“At this rate (-16 points per year), the head of the White House will no longer be unpopular in France before the end of his term,” a pollster said.

Meanwhile, Macron’s popularity hovers at around 21 percent, which the French might call pas très bien.

Part of the issue — both in terms of Trump’s unpopularity falling and Macron’s rising — is that France is yet another country where there seems to be a sharp divide between populists and the establishment, especially when it comes to immigration.

Trump seems to draw from the same base as Marine Le Pen, the former presidential candidate who’s called for reduced immigration and a French exit from the European Union.

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In a vacuum, the two actually have relatively divergent positions (Le Pen’s love of state-sponsored welfare programs and associated government largesse, for instance, would be an instant deal-breaker for the MAGA-hat crowd).

However, Le Pen does draw her support from among France’s working class, whereas Macron — a former investment banker — is seen as the candidate of the elites. There’s also the fact that France has been among the nations hardest hit in the migrant crisis, which means immigration is something on voters’ minds. While not the most laissez-faire of European leaders when it comes to stemming externalities from mass illegal migration, Macron probably isn’t going to be hanging out with Joe Arpaio anytime soon.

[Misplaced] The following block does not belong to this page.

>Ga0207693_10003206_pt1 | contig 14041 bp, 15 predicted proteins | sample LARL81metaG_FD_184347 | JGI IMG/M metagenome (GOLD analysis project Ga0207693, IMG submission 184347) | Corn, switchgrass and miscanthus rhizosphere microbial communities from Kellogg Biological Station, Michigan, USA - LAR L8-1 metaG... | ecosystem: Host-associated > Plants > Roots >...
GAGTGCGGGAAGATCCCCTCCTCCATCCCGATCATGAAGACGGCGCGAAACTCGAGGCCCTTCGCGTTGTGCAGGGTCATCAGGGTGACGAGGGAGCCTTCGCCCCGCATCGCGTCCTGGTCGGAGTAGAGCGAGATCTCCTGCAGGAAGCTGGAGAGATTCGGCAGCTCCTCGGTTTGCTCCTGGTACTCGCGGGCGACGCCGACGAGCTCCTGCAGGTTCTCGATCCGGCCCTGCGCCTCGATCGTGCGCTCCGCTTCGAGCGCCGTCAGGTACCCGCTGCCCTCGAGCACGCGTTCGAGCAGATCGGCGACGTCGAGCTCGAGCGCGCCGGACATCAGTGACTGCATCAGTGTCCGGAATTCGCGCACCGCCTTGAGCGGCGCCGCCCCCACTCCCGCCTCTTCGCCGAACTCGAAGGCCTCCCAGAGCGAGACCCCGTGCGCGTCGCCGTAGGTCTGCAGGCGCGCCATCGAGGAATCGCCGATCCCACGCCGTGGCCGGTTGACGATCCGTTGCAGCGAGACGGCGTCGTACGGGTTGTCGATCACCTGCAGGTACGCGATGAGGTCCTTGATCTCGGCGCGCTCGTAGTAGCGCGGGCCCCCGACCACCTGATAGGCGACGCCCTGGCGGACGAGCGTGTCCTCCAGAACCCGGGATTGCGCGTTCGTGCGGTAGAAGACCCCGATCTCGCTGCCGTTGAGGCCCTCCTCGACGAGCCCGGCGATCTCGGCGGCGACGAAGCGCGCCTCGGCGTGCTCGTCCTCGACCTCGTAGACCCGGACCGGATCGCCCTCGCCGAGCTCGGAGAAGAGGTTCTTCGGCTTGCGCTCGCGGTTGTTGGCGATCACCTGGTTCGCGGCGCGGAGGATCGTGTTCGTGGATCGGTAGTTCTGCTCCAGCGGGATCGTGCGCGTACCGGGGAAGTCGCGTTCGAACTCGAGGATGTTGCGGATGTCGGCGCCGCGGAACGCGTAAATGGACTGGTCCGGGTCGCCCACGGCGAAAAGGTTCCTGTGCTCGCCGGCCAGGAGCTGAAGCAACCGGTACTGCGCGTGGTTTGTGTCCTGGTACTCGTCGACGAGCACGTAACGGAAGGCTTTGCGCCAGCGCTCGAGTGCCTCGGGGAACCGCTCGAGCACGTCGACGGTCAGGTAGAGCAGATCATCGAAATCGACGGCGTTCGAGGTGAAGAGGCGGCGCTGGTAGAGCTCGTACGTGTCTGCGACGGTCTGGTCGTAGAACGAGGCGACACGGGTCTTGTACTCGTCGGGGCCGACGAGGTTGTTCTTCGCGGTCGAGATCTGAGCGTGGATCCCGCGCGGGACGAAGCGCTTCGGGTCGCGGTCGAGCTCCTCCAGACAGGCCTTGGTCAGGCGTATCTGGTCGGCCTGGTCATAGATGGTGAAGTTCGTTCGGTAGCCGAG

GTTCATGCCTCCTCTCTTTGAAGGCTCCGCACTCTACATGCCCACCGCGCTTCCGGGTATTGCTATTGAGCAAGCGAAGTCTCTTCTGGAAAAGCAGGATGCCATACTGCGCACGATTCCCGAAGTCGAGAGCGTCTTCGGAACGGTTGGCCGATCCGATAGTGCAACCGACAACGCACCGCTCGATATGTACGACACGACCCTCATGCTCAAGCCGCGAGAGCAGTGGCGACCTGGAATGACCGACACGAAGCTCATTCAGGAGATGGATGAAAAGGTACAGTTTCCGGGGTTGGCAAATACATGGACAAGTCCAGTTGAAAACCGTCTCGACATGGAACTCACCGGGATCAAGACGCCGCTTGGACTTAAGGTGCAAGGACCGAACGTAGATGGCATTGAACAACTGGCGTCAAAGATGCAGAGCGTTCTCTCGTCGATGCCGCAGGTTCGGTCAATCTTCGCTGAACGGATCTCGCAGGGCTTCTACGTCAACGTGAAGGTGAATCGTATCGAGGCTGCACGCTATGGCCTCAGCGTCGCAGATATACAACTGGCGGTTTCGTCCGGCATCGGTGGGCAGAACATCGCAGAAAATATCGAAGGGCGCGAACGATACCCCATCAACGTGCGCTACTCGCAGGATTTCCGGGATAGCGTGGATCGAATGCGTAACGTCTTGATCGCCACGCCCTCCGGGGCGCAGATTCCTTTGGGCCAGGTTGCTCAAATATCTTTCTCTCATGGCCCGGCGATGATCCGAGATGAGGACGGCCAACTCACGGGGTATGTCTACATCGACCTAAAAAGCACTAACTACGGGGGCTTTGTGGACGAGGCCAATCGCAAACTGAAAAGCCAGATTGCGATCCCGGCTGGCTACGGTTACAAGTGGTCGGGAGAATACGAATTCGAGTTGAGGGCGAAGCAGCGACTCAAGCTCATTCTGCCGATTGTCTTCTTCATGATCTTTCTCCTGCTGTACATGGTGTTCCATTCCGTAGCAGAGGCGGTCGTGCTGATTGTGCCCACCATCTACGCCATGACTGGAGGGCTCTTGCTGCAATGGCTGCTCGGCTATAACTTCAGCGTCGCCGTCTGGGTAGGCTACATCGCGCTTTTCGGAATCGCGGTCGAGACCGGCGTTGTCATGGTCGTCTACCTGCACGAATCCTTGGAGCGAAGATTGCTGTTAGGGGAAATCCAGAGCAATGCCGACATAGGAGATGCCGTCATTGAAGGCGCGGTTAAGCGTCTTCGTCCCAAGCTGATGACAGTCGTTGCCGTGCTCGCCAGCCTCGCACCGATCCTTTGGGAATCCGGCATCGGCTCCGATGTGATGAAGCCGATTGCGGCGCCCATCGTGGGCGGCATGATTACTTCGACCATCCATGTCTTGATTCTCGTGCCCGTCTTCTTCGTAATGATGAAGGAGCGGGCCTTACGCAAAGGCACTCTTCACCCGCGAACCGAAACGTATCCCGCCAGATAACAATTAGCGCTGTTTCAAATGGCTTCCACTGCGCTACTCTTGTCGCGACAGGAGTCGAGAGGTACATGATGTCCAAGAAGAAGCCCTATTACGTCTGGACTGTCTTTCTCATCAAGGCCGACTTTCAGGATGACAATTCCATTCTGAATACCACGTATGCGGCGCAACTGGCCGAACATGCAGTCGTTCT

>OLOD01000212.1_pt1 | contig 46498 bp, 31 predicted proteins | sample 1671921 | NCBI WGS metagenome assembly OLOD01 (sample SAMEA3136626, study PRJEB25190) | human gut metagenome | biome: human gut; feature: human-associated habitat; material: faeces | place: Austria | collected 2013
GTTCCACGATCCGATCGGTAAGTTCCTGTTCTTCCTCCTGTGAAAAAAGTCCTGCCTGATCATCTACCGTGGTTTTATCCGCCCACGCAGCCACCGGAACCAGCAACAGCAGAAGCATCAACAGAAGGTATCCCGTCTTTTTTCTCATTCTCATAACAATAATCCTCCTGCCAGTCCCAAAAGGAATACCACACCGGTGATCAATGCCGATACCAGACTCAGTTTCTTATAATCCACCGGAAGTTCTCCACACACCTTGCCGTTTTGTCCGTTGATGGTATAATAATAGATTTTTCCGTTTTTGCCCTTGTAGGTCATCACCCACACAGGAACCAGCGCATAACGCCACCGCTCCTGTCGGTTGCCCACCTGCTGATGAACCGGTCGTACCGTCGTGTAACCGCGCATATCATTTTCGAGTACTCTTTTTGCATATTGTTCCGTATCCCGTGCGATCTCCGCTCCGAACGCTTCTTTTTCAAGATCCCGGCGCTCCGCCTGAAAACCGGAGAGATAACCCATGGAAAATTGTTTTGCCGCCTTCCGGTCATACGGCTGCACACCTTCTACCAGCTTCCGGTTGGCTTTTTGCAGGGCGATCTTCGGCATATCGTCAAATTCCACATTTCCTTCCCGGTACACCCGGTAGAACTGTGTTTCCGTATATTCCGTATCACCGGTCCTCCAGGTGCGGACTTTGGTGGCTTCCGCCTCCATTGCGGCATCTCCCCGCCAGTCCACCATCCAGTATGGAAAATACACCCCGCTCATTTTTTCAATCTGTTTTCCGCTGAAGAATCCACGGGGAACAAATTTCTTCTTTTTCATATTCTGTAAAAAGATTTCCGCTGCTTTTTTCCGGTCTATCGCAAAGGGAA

Le Pen is currently ahead of Macron in polls, according to Breitbart — which is an interesting development but relatively worthless when you consider the last presidential election was in 2017 and French presidential terms run five years.

The point is, however, that Le Pen doesn’t get most of her strength from the Davos crowd. The same could be said for Trump: “While only 51 percent of workers view Trump unfavorably, the figures among elites and the highly educated are starkly different, with an overwhelming 84 percent having an unfavorable opinion,” Breitbart reported.

As for Macron, it’s also worth noting that his poll numbers aren’t low merely because the French are suddenly rejecting arrant elitism and EU immigration quotas or anything of that nature.